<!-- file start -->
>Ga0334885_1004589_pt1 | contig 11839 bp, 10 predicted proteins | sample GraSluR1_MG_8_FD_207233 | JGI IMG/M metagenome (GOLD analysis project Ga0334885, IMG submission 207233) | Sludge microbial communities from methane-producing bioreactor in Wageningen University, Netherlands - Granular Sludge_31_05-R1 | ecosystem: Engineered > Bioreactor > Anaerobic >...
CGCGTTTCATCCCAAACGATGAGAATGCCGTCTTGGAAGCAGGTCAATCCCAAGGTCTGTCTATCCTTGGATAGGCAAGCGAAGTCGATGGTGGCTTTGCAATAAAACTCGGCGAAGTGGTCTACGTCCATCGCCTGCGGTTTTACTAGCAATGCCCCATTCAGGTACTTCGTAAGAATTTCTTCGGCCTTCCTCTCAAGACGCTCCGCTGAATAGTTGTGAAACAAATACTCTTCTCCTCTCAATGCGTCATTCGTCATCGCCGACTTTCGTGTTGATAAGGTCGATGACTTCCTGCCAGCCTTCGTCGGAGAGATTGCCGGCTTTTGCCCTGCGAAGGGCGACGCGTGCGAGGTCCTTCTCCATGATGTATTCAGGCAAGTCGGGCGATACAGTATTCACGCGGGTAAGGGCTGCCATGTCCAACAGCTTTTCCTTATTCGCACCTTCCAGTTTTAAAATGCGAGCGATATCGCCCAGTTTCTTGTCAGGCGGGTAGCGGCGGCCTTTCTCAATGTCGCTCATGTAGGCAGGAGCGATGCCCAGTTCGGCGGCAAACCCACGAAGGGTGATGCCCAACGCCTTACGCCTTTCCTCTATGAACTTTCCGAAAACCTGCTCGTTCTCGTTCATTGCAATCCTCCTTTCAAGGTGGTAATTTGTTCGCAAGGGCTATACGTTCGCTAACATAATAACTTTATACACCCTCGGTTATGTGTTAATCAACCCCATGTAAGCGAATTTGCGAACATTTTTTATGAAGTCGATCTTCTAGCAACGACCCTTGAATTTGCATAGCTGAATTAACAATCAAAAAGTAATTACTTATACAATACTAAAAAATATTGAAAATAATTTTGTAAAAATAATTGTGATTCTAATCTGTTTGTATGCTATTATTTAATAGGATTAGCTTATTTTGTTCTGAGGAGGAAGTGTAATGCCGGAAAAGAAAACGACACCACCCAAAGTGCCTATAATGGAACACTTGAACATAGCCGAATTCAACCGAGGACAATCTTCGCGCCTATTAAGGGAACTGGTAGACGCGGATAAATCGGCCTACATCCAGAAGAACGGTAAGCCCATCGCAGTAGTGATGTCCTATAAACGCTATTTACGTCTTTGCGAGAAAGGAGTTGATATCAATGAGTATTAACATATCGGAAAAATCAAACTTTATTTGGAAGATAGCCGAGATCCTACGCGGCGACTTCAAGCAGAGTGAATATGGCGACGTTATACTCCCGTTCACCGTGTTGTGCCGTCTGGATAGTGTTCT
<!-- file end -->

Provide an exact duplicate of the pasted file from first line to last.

>Ga0334885_1004589_pt1 | contig 11839 bp, 10 predicted proteins | sample GraSluR1_MG_8_FD_207233 | JGI IMG/M metagenome (GOLD analysis project Ga0334885, IMG submission 207233) | Sludge microbial communities from methane-producing bioreactor in Wageningen University, Netherlands - Granular Sludge_31_05-R1 | ecosystem: Engineered > Bioreactor > Anaerobic >...
CGCGTTTCATCCCAAACGATGAGAATGCCGTCTTGGAAGCAGGTCAATCCCAAGGTCTGTCTATCCTTGGATAGGCAAGCGAAGTCGATGGTGGCTTTGCAATAAAACTCGGCGAAGTGGTCTACGTCCATCGCCTGCGGTTTTACTAGCAATGCCCCATTCAGGTACTTCGTAAGAATTTCTTCGGCCTTCCTCTCAAGACGCTCCGCTGAATAGTTGTGAAACAAATACTCTTCTCCTCTCAATGCGTCATTCGTCATCGCCGACTTTCGTGTTGATAAGGTCGATGACTTCCTGCCAGCCTTCGTCGGAGAGATTGCCGGCTTTTGCCCTGCGAAGGGCGACGCGTGCGAGGTCCTTCTCCATGATGTATTCAGGCAAGTCGGGCGATACAGTATTCACGCGGGTAAGGGCTGCCATGTCCAACAGCTTTTCCTTATTCGCACCTTCCAGTTTTAAAATGCGAGCGATATCGCCCAGTTTCTTGTCAGGCGGGTAGCGGCGGCCTTTCTCAATGTCGCTCATGTAGGCAGGAGCGATGCCCAGTTCGGCGGCAAACCCACGAAGGGTGATGCCCAACGCCTTACGCCTTTCCTCTATGAACTTTCCGAAAACCTGCTCGTTCTCGTTCATTGCAATCCTCCTTTCAAGGTGGTAATTTGTTCGCAAGGGCTATACGTTCGCTAACATAATAACTTTATACACCCTCGGTTATGTGTTAATCAACCCCATGTAAGCGAATTTGCGAACATTTTTTATGAAGTCGATCTTCTAGCAACGACCCTTGAATTTGCATAGCTGAATTAACAATCAAAAAGTAATTACTTATACAATACTAAAAAATATTGAAAATAATTTTGTAAAAATAATTGTGATTCTAATCTGTTTGTATGCTATTATTTAATAGGATTAGCTTATTTTGTTCTGAGGAGGAAGTGTAATGCCGGAAAAGAAAACGACACCACCCAAAGTGCCTATAATGGAACACTTGAACATAGCCGAATTCAACCGAGGACAATCTTCGCGCCTATTAAGGGAACTGGTAGACGCGGATAAATCGGCCTACATCCAGAAGAACGGTAAGCCCATCGCAGTAGTGATGTCCTATAAACGCTATTTACGTCTTTGCGAGAAAGGAGTTGATATCAATGAGTATTAACATATCGGAAAAATCAAACTTTATTTGGAAGATAGCCGAGATCCTACGCGGCGACTTCAAGCAGAGTGAATATGGCGACGTTATACTCCCGTTCACCGTGTTGTGCCGTCTGGATAGTGTTCT